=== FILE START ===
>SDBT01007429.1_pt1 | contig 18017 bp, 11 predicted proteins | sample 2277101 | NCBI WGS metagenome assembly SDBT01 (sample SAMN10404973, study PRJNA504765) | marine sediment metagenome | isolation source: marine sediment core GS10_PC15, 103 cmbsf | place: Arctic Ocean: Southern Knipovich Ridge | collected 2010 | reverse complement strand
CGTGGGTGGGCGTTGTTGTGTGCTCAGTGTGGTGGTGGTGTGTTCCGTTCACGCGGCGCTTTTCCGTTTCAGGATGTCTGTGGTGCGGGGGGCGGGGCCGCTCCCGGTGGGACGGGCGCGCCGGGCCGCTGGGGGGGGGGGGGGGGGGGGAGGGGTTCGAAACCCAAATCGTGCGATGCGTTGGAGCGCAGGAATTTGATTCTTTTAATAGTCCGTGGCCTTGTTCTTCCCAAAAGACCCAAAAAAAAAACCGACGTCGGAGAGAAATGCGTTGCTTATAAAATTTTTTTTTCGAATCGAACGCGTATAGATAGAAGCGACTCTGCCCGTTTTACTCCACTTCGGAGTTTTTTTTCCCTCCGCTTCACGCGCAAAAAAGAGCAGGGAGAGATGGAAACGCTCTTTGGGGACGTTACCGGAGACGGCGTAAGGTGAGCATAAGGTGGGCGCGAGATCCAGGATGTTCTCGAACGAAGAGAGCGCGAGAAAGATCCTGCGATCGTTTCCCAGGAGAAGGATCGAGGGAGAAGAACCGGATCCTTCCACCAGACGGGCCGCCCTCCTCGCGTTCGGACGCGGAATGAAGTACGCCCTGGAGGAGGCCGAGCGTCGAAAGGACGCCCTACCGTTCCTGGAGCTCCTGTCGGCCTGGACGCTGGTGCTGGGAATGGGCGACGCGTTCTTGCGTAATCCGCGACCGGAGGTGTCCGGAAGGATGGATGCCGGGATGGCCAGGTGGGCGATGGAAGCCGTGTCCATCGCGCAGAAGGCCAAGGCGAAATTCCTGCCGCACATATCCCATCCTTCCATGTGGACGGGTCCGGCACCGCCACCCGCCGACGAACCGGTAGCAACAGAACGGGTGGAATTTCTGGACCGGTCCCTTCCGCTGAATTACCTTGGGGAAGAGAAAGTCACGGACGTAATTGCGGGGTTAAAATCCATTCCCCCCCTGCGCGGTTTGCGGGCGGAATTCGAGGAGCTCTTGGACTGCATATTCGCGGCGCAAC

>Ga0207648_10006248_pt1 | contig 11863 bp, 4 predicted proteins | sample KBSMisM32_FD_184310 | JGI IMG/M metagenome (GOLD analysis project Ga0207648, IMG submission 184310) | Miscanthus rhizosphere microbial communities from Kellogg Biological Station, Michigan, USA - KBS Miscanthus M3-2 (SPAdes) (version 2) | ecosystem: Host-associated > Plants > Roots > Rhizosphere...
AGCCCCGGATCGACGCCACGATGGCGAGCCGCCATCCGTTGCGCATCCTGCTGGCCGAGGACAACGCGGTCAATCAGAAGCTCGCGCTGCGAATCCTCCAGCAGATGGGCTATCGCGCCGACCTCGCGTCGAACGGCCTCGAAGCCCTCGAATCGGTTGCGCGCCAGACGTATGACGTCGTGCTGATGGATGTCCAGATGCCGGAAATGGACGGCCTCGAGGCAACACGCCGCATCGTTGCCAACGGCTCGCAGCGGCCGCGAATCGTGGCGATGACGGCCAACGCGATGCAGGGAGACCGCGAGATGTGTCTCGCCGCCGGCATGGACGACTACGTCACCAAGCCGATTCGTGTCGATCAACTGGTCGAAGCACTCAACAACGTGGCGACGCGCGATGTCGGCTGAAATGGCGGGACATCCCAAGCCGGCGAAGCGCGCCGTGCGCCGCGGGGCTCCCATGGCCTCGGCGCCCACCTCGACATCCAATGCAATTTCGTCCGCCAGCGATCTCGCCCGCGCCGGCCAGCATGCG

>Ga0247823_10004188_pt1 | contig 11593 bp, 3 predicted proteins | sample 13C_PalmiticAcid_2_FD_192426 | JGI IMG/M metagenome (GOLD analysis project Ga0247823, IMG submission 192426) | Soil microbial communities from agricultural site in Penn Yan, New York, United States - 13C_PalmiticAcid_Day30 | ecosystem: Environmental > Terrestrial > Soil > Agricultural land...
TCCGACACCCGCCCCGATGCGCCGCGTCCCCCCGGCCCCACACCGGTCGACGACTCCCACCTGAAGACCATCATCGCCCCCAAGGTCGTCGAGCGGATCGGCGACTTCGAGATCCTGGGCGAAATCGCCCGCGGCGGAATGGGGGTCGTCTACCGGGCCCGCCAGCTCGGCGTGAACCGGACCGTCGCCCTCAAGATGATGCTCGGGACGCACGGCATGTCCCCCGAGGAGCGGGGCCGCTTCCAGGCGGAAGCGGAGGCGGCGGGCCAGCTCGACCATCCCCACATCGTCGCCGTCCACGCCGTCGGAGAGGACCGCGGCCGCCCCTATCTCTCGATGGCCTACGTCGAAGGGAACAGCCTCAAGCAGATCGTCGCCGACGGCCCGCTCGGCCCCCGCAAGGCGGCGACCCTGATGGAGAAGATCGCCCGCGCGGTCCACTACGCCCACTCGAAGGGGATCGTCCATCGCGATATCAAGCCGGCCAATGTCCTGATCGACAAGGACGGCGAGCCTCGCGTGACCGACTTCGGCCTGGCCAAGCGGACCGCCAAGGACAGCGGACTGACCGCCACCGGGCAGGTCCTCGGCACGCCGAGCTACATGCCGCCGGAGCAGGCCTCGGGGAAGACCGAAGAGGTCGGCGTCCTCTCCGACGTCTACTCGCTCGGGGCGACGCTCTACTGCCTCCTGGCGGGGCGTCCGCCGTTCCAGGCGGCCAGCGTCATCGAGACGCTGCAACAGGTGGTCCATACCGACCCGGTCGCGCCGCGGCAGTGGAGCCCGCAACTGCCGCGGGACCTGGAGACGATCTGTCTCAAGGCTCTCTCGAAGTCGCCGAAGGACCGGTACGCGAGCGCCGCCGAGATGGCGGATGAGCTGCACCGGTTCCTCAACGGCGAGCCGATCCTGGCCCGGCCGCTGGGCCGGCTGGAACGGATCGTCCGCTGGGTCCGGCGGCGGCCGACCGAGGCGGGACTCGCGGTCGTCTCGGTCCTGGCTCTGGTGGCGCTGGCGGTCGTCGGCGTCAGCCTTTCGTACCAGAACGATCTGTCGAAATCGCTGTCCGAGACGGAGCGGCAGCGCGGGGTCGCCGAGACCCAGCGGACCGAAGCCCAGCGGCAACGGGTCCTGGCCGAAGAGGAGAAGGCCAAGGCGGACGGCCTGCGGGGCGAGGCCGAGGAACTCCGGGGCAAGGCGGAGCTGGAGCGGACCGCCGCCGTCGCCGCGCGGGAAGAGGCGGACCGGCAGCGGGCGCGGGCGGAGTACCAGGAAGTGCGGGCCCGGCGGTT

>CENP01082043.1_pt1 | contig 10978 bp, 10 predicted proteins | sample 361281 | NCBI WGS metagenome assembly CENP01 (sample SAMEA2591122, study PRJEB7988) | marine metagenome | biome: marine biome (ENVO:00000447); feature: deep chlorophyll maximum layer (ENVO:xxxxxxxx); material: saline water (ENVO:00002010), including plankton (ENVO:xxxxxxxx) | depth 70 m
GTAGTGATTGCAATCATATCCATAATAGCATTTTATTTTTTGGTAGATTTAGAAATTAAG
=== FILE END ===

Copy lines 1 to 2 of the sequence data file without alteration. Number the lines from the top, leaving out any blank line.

>SDBT01007429.1_pt1 | contig 18017 bp, 11 predicted proteins | sample 2277101 | NCBI WGS metagenome assembly SDBT01 (sample SAMN10404973, study PRJNA504765) | marine sediment metagenome | isolation source: marine sediment core GS10_PC15, 103 cmbsf | place: Arctic Ocean: Southern Knipovich Ridge | collected 2010 | reverse complement strand
CGTGGGTGGGCGTTGTTGTGTGCTCAGTGTGGTGGTGGTGTGTTCCGTTCACGCGGCGCTTTTCCGTTTCAGGATGTCTGTGGTGCGGGGGGCGGGGCCGCTCCCGGTGGGACGGGCGCGCCGGGCCGCTGGGGGGGGGGGGGGGGGGGGAGGGGTTCGAAACCCAAATCGTGCGATGCGTTGGAGCGCAGGAATTTGATTCTTTTAATAGTCCGTGGCCTTGTTCTTCCCAAAAGACCCAAAAAAAAAACCGACGTCGGAGAGAAATGCGTTGCTTATAAAATTTTTTTTTCGAATCGAACGCGTATAGATAGAAGCGACTCTGCCCGTTTTACTCCACTTCGGAGTTTTTTTTCCCTCCGCTTCACGCGCAAAAAAGAGCAGGGAGAGATGGAAACGCTCTTTGGGGACGTTACCGGAGACGGCGTAAGGTGAGCATAAGGTGGGCGCGAGATCCAGGATGTTCTCGAACGAAGAGAGCGCGAGAAAGATCCTGCGATCGTTTCCCAGGAGAAGGATCGAGGGAGAAGAACCGGATCCTTCCACCAGACGGGCCGCCCTCCTCGCGTTCGGACGCGGAATGAAGTACGCCCTGGAGGAGGCCGAGCGTCGAAAGGACGCCCTACCGTTCCTGGAGCTCCTGTCGGCCTGGACGCTGGTGCTGGGAATGGGCGACGCGTTCTTGCGTAATCCGCGACCGGAGGTGTCCGGAAGGATGGATGCCGGGATGGCCAGGTGGGCGATGGAAGCCGTGTCCATCGCGCAGAAGGCCAAGGCGAAATTCCTGCCGCACATATCCCATCCTTCCATGTGGACGGGTCCGGCACCGCCACCCGCCGACGAACCGGTAGCAACAGAACGGGTGGAATTTCTGGACCGGTCCCTTCCGCTGAATTACCTTGGGGAAGAGAAAGTCACGGACGTAATTGCGGGGTTAAAATCCATTCCCCCCCTGCGCGGTTTGCGGGCGGAATTCGAGGAGCTCTTGGACTGCATATTCGCGGCGCAAC